Holidays can be an amazing time to make up sales from earlier slow times or move the last bit of product in your ecommerce inventory, but it comes with an underside of risk and fear that something terrible might happen.
To survive and expand to reach new customers and markets in the following year, ecommerce businesses need to review operations and stock. It’s not just the products you have, but also how you’re selling them that are under the microscope.
So, to help, we’ve put together three thoughts on ecommerce practices to help you do well as this holiday season ends and the New Year begins.
1. Review Your Stock and Space
Stock is very dynamic during the holiday season. Every sale is important, but customers aren’t willing to wait weeks for you to re-order. Don’t count on getting backorders, because this revenue often disappears as customers request refunds.
Your best tactic is to use an ecommerce platform that tracks current inventory levels and prioritizes in-stock options for your sales, promotions, and ads. When something is unavailable, don’t let customers buy it during the holiday crunch. This will prevent upset people and help you build trust by providing access to things people want with orders you can fill.
The bane of the holidays often comes in the first weeks of the New Year when people start returning goods. If you’ve got data from the previous season, check your return rate. Ensure you’ve got space for these products in your warehouse and shelves, or you run the risk of having too much on hand and the damage that can come from improper storage, weather, or accidents.
Another thing you’ll want to consider is looking into your cartonization process and making it as cost-efficient as possible.
2. Be Honest and Transparent
Everyone is deal-shopping during the holidays. If you want to stand out, you need an excellent offer that’s compelling to your shoppers. A big part of that is a deal that’s easy to understand.
If you’re offering a buy-one-get-one-free sale or free shipping when someone reaches a specific value, clearly state these offers and any related restrictions. It’s perfectly okay to say that your existing clearance items aren’t eligible for some promotions. However, you need to make this point apparent before the checkout process.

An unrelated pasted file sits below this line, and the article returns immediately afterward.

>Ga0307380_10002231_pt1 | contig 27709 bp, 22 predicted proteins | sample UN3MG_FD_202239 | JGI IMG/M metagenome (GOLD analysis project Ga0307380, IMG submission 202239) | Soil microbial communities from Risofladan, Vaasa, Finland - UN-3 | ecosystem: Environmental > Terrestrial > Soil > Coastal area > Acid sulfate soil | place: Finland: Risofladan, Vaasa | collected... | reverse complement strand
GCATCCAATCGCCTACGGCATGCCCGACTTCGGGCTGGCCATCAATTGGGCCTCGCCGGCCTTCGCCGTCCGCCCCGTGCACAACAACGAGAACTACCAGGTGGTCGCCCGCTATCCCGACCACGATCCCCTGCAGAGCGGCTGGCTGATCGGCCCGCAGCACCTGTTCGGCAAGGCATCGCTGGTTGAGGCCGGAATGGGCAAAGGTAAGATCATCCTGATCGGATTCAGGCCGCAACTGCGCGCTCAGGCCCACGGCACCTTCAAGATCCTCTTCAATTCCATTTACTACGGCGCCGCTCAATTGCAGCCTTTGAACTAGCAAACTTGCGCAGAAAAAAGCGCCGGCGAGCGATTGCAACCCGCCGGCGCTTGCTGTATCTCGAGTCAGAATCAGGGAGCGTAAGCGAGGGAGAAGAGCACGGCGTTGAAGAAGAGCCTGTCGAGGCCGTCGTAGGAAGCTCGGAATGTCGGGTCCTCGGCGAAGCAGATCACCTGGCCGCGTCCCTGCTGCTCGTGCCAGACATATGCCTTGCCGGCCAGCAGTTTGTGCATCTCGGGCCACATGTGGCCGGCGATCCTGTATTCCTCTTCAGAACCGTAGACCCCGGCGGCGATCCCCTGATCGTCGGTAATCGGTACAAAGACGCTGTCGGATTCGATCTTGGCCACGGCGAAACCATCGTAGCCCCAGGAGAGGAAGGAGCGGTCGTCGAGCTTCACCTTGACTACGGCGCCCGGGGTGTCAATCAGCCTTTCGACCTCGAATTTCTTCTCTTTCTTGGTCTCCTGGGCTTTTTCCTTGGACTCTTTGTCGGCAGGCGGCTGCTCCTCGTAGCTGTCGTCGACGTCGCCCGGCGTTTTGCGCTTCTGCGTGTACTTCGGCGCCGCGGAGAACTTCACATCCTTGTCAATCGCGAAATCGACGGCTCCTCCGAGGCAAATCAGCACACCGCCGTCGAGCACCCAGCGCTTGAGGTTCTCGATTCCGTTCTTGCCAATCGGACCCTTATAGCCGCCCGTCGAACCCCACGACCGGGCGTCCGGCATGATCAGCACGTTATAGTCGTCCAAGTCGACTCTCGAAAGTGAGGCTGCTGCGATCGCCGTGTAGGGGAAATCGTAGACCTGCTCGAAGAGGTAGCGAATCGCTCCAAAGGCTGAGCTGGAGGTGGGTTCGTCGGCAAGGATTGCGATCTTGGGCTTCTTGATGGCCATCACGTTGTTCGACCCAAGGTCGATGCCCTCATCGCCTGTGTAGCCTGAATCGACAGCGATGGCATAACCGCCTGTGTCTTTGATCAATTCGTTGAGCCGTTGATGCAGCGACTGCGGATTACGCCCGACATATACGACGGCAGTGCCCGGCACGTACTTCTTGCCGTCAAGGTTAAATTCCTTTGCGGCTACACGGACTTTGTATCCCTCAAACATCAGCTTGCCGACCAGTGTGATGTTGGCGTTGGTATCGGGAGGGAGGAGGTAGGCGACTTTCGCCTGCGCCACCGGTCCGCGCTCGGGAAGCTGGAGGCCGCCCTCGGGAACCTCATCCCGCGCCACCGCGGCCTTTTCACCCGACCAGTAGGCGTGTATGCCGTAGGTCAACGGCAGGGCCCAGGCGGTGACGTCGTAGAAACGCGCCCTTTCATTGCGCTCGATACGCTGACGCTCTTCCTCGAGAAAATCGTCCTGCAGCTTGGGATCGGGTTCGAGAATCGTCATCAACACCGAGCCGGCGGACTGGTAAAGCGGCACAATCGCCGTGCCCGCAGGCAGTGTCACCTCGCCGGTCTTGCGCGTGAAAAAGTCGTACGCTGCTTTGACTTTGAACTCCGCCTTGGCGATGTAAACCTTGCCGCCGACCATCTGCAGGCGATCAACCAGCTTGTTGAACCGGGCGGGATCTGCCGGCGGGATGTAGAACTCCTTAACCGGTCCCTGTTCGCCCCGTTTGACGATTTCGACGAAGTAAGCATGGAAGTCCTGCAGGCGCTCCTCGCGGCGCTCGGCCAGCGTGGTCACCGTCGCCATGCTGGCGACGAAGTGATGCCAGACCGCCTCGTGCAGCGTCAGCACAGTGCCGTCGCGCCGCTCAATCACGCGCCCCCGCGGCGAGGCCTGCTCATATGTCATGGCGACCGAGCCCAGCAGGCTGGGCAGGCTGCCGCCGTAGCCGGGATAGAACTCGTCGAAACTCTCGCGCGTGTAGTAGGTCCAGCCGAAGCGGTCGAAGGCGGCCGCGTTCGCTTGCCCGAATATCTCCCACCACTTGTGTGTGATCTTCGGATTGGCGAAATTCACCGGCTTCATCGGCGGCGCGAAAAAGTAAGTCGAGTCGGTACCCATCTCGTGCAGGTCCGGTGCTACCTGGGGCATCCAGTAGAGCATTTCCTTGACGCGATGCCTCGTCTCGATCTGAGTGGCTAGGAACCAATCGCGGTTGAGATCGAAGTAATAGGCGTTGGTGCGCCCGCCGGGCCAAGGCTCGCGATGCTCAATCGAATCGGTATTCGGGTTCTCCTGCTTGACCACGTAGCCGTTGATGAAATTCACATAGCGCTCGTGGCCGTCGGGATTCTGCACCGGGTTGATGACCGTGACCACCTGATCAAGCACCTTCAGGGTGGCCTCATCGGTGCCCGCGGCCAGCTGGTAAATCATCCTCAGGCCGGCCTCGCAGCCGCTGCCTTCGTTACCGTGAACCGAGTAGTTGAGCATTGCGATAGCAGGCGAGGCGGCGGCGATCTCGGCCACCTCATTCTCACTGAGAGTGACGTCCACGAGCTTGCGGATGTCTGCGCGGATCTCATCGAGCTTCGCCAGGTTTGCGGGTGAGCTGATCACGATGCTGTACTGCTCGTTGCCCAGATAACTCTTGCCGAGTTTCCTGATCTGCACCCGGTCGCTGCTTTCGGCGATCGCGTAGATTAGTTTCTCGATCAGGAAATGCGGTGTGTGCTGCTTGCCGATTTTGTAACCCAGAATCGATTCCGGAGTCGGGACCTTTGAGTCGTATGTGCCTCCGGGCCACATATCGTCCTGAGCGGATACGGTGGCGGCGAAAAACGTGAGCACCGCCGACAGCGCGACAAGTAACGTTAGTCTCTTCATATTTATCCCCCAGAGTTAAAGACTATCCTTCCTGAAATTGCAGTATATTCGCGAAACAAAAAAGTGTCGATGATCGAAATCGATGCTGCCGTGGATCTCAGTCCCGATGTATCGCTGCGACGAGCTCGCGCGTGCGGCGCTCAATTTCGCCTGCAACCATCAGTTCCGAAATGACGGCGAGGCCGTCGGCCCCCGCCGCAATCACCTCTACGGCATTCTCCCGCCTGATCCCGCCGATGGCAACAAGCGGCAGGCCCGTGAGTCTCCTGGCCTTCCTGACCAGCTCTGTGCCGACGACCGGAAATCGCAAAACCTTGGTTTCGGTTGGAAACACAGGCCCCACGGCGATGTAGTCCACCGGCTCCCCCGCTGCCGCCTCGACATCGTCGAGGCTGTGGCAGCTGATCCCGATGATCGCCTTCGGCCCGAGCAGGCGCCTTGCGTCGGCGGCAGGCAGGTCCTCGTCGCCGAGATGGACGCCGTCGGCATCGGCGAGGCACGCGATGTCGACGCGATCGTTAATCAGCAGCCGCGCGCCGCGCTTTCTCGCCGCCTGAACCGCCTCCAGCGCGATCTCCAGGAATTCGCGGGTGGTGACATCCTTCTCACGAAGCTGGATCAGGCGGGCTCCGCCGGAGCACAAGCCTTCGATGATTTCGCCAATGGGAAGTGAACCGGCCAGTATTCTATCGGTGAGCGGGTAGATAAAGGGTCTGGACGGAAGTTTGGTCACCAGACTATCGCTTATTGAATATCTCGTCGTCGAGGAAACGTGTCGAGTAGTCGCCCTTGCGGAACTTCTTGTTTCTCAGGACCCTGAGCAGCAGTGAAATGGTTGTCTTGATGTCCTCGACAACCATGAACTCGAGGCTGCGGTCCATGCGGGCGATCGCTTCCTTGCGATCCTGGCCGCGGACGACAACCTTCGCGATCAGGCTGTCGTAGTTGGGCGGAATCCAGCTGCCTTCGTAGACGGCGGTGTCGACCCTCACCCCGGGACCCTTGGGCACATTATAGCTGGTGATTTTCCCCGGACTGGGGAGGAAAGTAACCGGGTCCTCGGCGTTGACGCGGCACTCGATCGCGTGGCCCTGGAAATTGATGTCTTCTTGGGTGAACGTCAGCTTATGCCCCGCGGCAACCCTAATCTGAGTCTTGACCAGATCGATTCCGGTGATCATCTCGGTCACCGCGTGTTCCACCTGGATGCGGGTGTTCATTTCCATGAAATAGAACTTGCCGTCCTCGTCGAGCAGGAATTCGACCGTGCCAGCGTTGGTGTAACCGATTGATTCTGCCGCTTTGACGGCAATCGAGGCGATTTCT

The holidays can be a significant opportunity to earn revenue as well as new customers. By being open and honest about your policies and deals, you’re building the trust needed for people to come back and shop again.
You can also go the extra step and turn honesty into helpfulness. List the date someone needs to order by to have an order arrive before a holiday and share the dates of your regional carriers as well. Everyone likes a reminder of when they need to get their shopping done by, and you might just spur a few more purchases in those last-minute orders.
3. Be Helpful
Here’s a mantra for every ecommerce business: don’t add to your customer’s holiday stress.
Plenty of things are going to go wrong, from crazy relatives and kitchen mishaps to dangerous weather and unexpected reasons to cancel plans. You want your role in the holidays to be as enjoyable as possible so that you’re never added to that list.
For ecommerce, this means being helpful in your website and with customer service. Build out a clear and robust FAQ that explains policies, sizes, product requirements, and more. Every question a customer might have should get a corresponding answer that they can find.
Help them even more by adding chatbots or live chat to your site. This ensures they can ask questions 24/7 and get what they need quickly. If you notice people asking the same question about products, consider a quick update to descriptions or product pages to answer those right away.
Having people explain returns and shipping policies can also make people trust your promises more. Plus, you can share this information with your warehouse to ensure your holiday fulfillment is happening correctly too.
Always Think Like a Customer
The best advice we’ve ever been given is to always think like the customer and try to experience our sales process as they would. This means walking through everything from ads to orders and returns, playing the role of the customer.
That practice will help you maximize our other tips by seeing what products are displayed (and you can check if they’re in stock), looking for confusing or misleading language on pages, and determining what’s missing.
Do this for your entire practice, and your ecommerce business will run smoothly, especially in high-risk areas like the final shopping cart pages. Put the customer experience first and your business can play a role in giving them a great holiday with, hopefully, fewer returns at the end.